U.S. Air Force’s MH-139A Helicopter Enters Developmental Testing Phase

The US Air Force has announced that its new MH-139A Grey Wolf helicopters will enter developmental testing after receiving supplemental type certification (STC) from the Federal Aviation Administration.

The STC is the approval to modify or upgrade an aeronautical product from its original design.

The certification allows the US Air Force to begin evaluating the helicopter’s critical military capabilities and move to the next phase before deployment.

According to MH-139 evaluation chief Lt. Col. Josh Hallford, the Grey Wolf displays impressive performance in supporting various missions.

“The built-in system redundancies and physical performance of the aircraft show great potential for improving on the myriad of missions that have been covered by the venerable Huey (Bell UH-1 Iroquois utility military helicopter) for so long,” he said.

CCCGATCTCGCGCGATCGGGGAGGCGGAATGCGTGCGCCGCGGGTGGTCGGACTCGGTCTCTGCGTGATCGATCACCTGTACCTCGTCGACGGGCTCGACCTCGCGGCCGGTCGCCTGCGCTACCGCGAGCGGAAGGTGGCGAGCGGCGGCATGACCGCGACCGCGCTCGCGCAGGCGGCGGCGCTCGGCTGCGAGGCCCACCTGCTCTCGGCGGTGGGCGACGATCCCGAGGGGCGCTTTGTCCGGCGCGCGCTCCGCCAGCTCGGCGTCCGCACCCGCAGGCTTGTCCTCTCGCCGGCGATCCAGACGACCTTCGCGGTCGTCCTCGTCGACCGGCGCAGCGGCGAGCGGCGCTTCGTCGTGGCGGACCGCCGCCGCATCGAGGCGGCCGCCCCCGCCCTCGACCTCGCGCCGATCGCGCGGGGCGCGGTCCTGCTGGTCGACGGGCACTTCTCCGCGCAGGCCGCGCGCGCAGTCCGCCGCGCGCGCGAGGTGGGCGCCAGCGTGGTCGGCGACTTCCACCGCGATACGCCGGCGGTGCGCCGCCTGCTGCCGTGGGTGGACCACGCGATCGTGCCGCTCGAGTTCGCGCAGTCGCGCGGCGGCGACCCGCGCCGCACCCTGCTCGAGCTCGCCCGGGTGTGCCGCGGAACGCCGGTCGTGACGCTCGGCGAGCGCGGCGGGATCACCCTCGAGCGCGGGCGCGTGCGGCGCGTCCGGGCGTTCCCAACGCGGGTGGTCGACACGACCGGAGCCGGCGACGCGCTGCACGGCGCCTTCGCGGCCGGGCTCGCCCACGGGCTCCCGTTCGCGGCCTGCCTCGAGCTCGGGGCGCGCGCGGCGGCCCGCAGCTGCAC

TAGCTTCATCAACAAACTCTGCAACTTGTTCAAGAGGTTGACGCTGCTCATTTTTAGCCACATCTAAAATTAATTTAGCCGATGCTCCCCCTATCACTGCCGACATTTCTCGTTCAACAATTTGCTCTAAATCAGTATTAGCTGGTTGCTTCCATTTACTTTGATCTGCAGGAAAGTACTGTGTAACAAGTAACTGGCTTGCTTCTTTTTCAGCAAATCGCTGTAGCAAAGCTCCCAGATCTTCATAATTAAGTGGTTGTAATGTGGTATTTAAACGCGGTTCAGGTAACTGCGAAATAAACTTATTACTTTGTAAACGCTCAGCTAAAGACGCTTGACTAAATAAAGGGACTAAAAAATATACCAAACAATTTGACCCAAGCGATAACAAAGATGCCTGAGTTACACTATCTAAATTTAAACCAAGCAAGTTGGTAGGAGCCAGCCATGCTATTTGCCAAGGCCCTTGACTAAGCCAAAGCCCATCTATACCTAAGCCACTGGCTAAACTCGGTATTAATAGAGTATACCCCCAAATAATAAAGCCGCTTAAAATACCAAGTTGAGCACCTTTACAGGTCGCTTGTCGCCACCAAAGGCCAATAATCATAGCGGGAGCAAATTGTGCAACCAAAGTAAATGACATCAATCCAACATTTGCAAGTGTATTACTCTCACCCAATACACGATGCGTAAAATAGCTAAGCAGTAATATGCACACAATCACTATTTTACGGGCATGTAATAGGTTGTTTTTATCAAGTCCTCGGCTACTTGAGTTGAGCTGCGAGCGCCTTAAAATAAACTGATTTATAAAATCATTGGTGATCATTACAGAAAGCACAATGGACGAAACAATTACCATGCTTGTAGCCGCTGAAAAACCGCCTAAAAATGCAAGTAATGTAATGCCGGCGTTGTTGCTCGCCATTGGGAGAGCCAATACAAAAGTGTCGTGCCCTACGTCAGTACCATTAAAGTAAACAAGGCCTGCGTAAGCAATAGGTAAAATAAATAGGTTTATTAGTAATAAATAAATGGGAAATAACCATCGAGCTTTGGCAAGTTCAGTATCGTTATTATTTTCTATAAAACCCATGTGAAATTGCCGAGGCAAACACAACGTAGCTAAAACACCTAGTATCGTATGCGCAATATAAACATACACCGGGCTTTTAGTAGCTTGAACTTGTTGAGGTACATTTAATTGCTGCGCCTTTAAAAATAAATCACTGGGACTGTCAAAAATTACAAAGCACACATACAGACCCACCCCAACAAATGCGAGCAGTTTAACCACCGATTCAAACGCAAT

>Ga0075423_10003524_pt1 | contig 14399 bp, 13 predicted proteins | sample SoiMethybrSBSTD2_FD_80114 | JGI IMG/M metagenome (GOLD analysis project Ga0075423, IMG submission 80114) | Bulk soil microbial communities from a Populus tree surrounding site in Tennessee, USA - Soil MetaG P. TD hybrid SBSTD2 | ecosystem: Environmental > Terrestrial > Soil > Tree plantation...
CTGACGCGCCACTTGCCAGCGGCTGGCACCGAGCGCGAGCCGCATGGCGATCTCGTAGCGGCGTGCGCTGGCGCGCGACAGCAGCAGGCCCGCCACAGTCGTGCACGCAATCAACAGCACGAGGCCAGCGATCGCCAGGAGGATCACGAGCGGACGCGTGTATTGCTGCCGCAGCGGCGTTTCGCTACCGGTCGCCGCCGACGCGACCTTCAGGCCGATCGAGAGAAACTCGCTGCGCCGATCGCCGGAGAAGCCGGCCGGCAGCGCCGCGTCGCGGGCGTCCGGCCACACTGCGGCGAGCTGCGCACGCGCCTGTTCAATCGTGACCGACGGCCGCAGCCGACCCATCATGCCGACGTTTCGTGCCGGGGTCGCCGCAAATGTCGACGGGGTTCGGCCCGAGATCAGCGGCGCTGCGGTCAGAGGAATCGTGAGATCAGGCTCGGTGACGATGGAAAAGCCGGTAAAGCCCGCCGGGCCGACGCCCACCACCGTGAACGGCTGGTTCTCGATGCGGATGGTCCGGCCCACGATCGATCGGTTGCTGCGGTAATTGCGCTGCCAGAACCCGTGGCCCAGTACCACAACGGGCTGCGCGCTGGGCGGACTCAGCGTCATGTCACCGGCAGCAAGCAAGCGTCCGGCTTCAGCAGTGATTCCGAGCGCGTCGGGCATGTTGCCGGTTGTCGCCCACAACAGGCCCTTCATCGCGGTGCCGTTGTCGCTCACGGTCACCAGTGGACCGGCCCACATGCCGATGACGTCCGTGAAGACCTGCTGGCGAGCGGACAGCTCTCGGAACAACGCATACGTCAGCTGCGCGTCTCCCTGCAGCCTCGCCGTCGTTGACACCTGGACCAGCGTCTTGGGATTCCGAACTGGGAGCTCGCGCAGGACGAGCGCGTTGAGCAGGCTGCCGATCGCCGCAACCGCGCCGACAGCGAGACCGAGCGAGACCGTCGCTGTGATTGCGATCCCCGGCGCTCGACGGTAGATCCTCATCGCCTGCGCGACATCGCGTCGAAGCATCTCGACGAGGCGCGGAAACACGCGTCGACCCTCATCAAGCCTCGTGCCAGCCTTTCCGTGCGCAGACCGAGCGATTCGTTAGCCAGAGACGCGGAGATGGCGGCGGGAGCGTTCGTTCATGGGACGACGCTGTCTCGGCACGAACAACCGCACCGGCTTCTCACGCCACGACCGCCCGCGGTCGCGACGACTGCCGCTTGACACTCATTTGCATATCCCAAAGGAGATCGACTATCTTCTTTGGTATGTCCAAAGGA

“We’re excited to get it into test and find out what it can really do.”

The MH-139A aircraft will replace the air force’s fleet of UH-1N helicopters and is expected to offer a significant increase in speed, range, endurance, payload, and survivability.

MH-139A Grey Wolf

The MH-139A Grey Wolf is a multi-mission aircraft, a militarized version of the AW139 commercial helicopter jointly developed by Boeing and Leonardo.

It has survivability enhancements including cockpit and cabin armor, a missile warning system, a forward-looking infrared camera system, and two M240 crew-served weapons.

The dual-piloted, twin-engine helicopter can carry nine combat-equipped troops and security response equipment.

According to the US Air Force, it needs 80 MH-139A helicopters to provide vertical airlift and support to four major commands, including Air Force Global Strike Command, Air Education and Training Command, Air Force Materiel Command, and Air Force Reserve Command.

The service will also need training devices and associated support equipment.

Before delivery, the aircraft underwent rigorous acceptance tests by Global Strike Command Detachment 7 and 413th Flight Test Squadron pilots.

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